President Ronald Reagan sent troops into conflict "only in one circumstance, which was in Grenada … We were in a peacekeeping setting in Lebanon."
Mitt Romney on Sunday, July 29th, 2012 in an interview on 'Face the Nation.'
Romney said Reagan sent troops into conflict only once
Mitt Romney’s trip to Europe and Israel gave him the opportunity to talk about foreign affairs, a subject that has received relatively little attention so far in the campaign.
During the trip, Romney praised the military strategies of President Ronald Reagan. "(He) was able to accomplish extraordinary purposes for our country," Romney said in an interview on Face the Nation. "Without having to put our military forces into conflict. Only in one circumstance, which was in Grenada, did our forces go in a conflict setting. We were in a peacekeeping setting in Lebanon."
The implication is that Reagan did not get American forces bogged down in protracted wars. But for this fact check we will focus on whether Romney had his history right. Under Reagan, did U.S. soldiers go into a conflict setting just once and does calling Lebanon a "peacekeeping setting" mean that conflict was any less of a threat? (We asked the Romney campaign about this but didn't hear back.)
For those who may have forgotten, the invasion of Grenada took place in late October 1983. About 5,000 troops subdued Grenadian and Cuban soldiers and laborers in about two days of fighting. The U.S. and six Caribbean nations were concerned about Cuba extending its reach in the region. Deaths included 19 Americans, 45 Grenadians and 59 Cubans.
The U.S. Navy’s History and Heritage Command has compiled a list of the use of U.S. forces abroad from 1798 to 1993. It makes no distinction between deployments into areas where there was open conflict and those that were more tranquil. During the Reagan administration, from 1981 to 1988, American forces were active on overseas missions 16 times in a total of 12 countries. Often, they played a support role, such as the AWACs electronic surveillance aircraft that provided intelligence to Saudi Arabian fighter jets as they shot down two Iranian fighter planes in 1984.
But on five or six occasions, U.S. forces took a more direct role. In 1986, the U.S. Navy and Air Force struck targets in Libya. While there was no long-term military engagement, two Air Force flyers died on that mission when their F-111 was hit over Libya.
In 1987 and 1988, U.S. Navy ships escorted Kuwaiti tankers in the Persian Gulf. They were fired upon, hit mines, or encountered some other military action six times. A mine strike nearly sank the USS Samuel Roberts.
"The crew heroically fought fires for five hours to save their ship," said Lance Janda, chair of the History Department at Cameron University. "A number of crew members were seriously burned and injured."
"One might quibble over the use of the word ‘conflict,’ " Janda said. "As I see it, any time U.S. forces are sent into a region where fighting is taking place, then I think it's fair to say those forces are at risk."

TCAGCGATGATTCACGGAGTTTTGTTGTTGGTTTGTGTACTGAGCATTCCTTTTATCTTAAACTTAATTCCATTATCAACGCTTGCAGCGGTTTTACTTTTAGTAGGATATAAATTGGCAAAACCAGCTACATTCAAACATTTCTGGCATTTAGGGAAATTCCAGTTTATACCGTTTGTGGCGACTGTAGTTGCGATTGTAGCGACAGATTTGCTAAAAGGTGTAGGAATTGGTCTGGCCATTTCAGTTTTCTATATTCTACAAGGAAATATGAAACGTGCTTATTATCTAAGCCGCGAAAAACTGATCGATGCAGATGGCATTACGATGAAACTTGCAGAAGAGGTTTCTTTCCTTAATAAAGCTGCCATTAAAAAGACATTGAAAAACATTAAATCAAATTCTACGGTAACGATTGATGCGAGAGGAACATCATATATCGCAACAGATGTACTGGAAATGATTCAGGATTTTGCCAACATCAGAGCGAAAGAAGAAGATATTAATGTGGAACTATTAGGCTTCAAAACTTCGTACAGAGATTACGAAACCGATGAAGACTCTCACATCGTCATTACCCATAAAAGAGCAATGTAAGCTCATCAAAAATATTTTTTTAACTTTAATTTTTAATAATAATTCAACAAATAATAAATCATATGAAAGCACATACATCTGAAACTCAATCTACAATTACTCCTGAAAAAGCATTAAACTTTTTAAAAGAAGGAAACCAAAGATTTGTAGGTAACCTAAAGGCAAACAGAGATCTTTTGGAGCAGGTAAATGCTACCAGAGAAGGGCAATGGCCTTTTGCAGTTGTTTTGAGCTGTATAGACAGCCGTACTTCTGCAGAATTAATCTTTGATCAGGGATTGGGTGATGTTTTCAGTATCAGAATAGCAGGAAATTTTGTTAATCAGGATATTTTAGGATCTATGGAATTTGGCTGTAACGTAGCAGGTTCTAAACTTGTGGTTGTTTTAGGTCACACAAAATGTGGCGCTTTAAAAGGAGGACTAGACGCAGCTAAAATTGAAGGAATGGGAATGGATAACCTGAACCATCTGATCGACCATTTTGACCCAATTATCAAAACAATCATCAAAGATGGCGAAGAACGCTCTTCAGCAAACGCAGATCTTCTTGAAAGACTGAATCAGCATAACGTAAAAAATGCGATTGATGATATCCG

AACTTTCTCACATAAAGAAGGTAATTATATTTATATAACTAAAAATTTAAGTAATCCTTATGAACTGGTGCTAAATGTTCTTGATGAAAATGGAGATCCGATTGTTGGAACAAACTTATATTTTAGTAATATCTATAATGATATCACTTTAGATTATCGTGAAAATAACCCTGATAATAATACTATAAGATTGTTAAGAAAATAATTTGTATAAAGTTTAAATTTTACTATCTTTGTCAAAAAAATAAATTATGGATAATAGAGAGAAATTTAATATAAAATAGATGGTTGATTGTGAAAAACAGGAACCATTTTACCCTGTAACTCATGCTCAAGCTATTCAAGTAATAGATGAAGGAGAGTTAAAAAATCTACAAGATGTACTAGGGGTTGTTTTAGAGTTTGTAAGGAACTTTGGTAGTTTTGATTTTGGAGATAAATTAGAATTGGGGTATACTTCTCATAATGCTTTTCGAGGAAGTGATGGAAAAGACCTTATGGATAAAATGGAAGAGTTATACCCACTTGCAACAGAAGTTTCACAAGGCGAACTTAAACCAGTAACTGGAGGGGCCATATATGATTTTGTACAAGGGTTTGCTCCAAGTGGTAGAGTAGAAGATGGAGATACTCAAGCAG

Stephen Knott, professor of national security affairs at the U.S. Naval War College, agrees. "Reflagging Kuwaiti tankers was definitely inserting American forces into a ‘conflict setting’," Knott said. "That is, the war between Iran and Iraq."
Several historians and foreign policy specialists took issue with Romney calling the Lebanon mission a ‘peacekeeping setting.'
In 1982, the United States sent 1,200 troops as part of a U.N. effort to hold the Lebanese government together after the country was splintered by fighting among Christians and Muslims. Bruce Jentleson, professor of public policy and political science at Duke University, says the situation was anything but stable.
"As the Marine barracks bombing demonstrated," Jentleson told PolitiFact, "there was plenty of danger." A suicide truck bomber detonated explosives inside a Marine compound at the Beruit airport, killing 241 soldiers. It was the largest single-day loss of life for Marines since the World War II Battle of Iwo Jima.
Jentleson said that until that attack, the troop "commitment was pretty open-ended. It only ended because of the bombing."
Knott interviewed then-Defense Secretary Caspar Weinberger, who had tried to persuade Reagan against that deployment. Weinberger told Knott he said to Reagan, "They’re in a position of extraordinary danger. They have no mission. They have no capability of carrying out a mission, and they’re terribly vulnerable."
The consensus among the experts we reached is that under Reagan, the U.S. did avoid putting troops on the ground for extended periods of time. Government professor William Wohforth at Dartmouth College said Reagan "was quite chary of actual military action with U.S. troops."
However, the U.S. was very much engaged in other ways.
"In the cold war, the superpowers fought lots of proxy conflicts," said Michael O’Hanlon, senior fellow at the Brookings Institution. "Leading to huge loss of life from Central America to the Horn of Africa to Central and Southern Africa to Afghanistan." Some of those conflicts, such as Afghanistan, began during the Carter administration.
O’Hanlon notes that the U.S. didn’t always follow through with money and efforts to stabilize those countries after the fighting stopped. He points to Afghanistan as a place where the U.S. likely paid a price for that policy when the country became a haven for al Qaeda.
Romney said the U.S. stayed out of conflict settings under Reagan, except once in Grenada. Romney put Lebanon in a separate category of "a peacekeeping setting." The record shows multiple military engagements and a large loss of life in Lebanon. Reagan was wary of the actual use of troops, but he did not stick to that as much as Romney suggests.
Romney may have been thinking of long-term deployments, but he spoke only of whether American soldiers were placed into conflict settings which did take place.
We rate the statement Mostly False.